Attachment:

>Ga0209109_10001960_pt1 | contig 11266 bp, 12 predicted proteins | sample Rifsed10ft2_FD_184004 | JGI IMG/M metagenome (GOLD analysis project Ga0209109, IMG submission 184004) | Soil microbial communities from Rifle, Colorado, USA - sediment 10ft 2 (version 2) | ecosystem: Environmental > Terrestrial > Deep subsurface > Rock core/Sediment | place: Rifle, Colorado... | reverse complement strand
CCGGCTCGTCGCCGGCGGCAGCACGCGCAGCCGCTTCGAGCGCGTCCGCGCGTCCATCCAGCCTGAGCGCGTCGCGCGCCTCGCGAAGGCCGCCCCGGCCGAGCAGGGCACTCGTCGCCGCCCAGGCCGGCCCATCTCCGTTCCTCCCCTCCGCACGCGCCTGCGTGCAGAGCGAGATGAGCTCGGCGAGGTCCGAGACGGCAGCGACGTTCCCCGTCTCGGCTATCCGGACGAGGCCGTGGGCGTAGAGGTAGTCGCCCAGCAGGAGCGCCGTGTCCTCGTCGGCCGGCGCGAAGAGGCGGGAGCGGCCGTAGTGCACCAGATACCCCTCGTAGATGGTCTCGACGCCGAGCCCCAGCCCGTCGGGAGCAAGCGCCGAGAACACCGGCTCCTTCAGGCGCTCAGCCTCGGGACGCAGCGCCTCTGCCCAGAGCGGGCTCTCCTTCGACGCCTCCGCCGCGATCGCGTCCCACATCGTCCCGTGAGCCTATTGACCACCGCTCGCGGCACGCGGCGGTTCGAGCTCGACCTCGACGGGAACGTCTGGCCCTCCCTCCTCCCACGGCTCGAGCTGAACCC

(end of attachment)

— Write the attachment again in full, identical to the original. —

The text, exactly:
>Ga0209109_10001960_pt1 | contig 11266 bp, 12 predicted proteins | sample Rifsed10ft2_FD_184004 | JGI IMG/M metagenome (GOLD analysis project Ga0209109, IMG submission 184004) | Soil microbial communities from Rifle, Colorado, USA - sediment 10ft 2 (version 2) | ecosystem: Environmental > Terrestrial > Deep subsurface > Rock core/Sediment | place: Rifle, Colorado... | reverse complement strand
CCGGCTCGTCGCCGGCGGCAGCACGCGCAGCCGCTTCGAGCGCGTCCGCGCGTCCATCCAGCCTGAGCGCGTCGCGCGCCTCGCGAAGGCCGCCCCGGCCGAGCAGGGCACTCGTCGCCGCCCAGGCCGGCCCATCTCCGTTCCTCCCCTCCGCACGCGCCTGCGTGCAGAGCGAGATGAGCTCGGCGAGGTCCGAGACGGCAGCGACGTTCCCCGTCTCGGCTATCCGGACGAGGCCGTGGGCGTAGAGGTAGTCGCCCAGCAGGAGCGCCGTGTCCTCGTCGGCCGGCGCGAAGAGGCGGGAGCGGCCGTAGTGCACCAGATACCCCTCGTAGATGGTCTCGACGCCGAGCCCCAGCCCGTCGGGAGCAAGCGCCGAGAACACCGGCTCCTTCAGGCGCTCAGCCTCGGGACGCAGCGCCTCTGCCCAGAGCGGGCTCTCCTTCGACGCCTCCGCCGCGATCGCGTCCCACATCGTCCCGTGAGCCTATTGACCACCGCTCGCGGCACGCGGCGGTTCGAGCTCGACCTCGACGGGAACGTCTGGCCCTCCCTCCTCCCACGGCTCGAGCTGAACCC